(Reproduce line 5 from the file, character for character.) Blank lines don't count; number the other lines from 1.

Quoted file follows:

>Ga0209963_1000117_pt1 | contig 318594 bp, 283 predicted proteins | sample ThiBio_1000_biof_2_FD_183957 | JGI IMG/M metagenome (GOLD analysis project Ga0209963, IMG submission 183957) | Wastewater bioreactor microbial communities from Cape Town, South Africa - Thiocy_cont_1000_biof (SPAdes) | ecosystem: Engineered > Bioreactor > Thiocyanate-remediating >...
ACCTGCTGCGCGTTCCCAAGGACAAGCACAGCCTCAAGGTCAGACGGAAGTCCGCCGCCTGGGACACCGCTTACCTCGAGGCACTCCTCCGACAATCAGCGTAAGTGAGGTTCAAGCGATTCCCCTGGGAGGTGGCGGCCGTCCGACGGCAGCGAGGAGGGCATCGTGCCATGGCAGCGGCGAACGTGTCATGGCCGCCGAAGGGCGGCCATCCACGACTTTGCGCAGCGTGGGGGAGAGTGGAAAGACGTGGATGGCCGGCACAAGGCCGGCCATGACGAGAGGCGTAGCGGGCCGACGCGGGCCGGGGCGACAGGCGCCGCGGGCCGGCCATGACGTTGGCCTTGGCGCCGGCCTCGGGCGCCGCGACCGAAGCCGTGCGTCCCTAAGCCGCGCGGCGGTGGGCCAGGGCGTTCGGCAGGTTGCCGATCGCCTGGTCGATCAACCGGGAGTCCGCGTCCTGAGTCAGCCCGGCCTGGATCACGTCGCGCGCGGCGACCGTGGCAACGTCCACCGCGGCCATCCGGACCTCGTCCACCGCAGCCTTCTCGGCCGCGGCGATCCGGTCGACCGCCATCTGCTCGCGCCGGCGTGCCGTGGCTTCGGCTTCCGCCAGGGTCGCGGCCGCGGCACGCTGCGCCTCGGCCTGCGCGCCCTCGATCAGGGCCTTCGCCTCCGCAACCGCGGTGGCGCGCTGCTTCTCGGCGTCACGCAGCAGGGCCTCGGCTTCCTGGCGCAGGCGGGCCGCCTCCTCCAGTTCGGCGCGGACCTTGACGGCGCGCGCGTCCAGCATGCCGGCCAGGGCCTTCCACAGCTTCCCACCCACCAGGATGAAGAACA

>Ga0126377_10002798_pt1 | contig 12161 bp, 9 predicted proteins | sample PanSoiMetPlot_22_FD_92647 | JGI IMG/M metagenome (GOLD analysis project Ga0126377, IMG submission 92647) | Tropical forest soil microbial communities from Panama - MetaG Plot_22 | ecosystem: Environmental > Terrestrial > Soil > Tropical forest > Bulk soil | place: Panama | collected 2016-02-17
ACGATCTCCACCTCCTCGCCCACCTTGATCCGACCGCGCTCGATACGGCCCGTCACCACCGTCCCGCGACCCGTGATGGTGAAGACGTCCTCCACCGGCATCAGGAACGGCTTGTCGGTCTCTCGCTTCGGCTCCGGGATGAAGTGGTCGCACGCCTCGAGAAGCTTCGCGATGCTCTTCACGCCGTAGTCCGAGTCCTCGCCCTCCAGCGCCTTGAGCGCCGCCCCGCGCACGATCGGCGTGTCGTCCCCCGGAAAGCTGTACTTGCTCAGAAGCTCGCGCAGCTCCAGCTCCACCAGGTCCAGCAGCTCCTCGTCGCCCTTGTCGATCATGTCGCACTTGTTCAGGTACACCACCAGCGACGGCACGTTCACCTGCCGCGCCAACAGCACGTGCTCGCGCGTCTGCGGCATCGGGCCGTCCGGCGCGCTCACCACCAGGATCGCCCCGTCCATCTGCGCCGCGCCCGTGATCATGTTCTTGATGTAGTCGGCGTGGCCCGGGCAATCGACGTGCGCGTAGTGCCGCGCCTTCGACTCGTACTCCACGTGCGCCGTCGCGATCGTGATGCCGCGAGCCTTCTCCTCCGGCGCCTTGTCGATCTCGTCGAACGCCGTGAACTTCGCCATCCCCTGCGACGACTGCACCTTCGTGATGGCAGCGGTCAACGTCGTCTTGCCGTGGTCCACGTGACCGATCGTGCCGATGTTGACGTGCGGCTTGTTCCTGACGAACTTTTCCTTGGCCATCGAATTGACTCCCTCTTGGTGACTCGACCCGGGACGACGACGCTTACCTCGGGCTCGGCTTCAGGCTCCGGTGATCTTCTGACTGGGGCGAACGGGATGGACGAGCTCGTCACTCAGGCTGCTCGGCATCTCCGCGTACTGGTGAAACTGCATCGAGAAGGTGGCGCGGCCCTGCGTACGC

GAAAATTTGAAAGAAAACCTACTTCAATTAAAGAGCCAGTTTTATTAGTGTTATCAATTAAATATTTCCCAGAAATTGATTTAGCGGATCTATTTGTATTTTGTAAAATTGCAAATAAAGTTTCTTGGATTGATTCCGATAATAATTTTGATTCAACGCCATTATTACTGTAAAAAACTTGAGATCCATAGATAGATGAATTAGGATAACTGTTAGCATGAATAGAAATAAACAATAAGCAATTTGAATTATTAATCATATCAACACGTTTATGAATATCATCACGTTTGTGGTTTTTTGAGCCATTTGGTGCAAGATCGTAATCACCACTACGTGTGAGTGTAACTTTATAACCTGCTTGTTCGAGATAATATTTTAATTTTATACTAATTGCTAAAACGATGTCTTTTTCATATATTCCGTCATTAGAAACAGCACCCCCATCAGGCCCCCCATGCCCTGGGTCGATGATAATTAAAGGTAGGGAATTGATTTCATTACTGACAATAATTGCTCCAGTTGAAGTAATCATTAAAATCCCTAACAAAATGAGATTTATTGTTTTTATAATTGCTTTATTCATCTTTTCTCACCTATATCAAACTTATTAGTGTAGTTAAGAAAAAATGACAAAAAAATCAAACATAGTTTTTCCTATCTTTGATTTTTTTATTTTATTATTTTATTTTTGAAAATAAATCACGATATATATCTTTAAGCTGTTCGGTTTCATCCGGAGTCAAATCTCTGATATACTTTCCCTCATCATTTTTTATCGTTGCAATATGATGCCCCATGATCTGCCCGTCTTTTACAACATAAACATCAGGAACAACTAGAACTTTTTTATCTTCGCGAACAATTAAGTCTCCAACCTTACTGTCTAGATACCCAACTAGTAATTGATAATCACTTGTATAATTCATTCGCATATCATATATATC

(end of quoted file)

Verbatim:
GAAAATTTGAAAGAAAACCTACTTCAATTAAAGAGCCAGTTTTATTAGTGTTATCAATTAAATATTTCCCAGAAATTGATTTAGCGGATCTATTTGTATTTTGTAAAATTGCAAATAAAGTTTCTTGGATTGATTCCGATAATAATTTTGATTCAACGCCATTATTACTGTAAAAAACTTGAGATCCATAGATAGATGAATTAGGATAACTGTTAGCATGAATAGAAATAAACAATAAGCAATTTGAATTATTAATCATATCAACACGTTTATGAATATCATCACGTTTGTGGTTTTTTGAGCCATTTGGTGCAAGATCGTAATCACCACTACGTGTGAGTGTAACTTTATAACCTGCTTGTTCGAGATAATATTTTAATTTTATACTAATTGCTAAAACGATGTCTTTTTCATATATTCCGTCATTAGAAACAGCACCCCCATCAGGCCCCCCATGCCCTGGGTCGATGATAATTAAAGGTAGGGAATTGATTTCATTACTGACAATAATTGCTCCAGTTGAAGTAATCATTAAAATCCCTAACAAAATGAGATTTATTGTTTTTATAATTGCTTTATTCATCTTTTCTCACCTATATCAAACTTATTAGTGTAGTTAAGAAAAAATGACAAAAAAATCAAACATAGTTTTTCCTATCTTTGATTTTTTTATTTTATTATTTTATTTTTGAAAATAAATCACGATATATATCTTTAAGCTGTTCGGTTTCATCCGGAGTCAAATCTCTGATATACTTTCCCTCATCATTTTTTATCGTTGCAATATGATGCCCCATGATCTGCCCGTCTTTTACAACATAAACATCAGGAACAACTAGAACTTTTTTATCTTCGCGAACAATTAAGTCTCCAACCTTACTGTCTAGATACCCAACTAGTAATTGATAATCACTTGTATAATTCATTCGCATATCATATATATC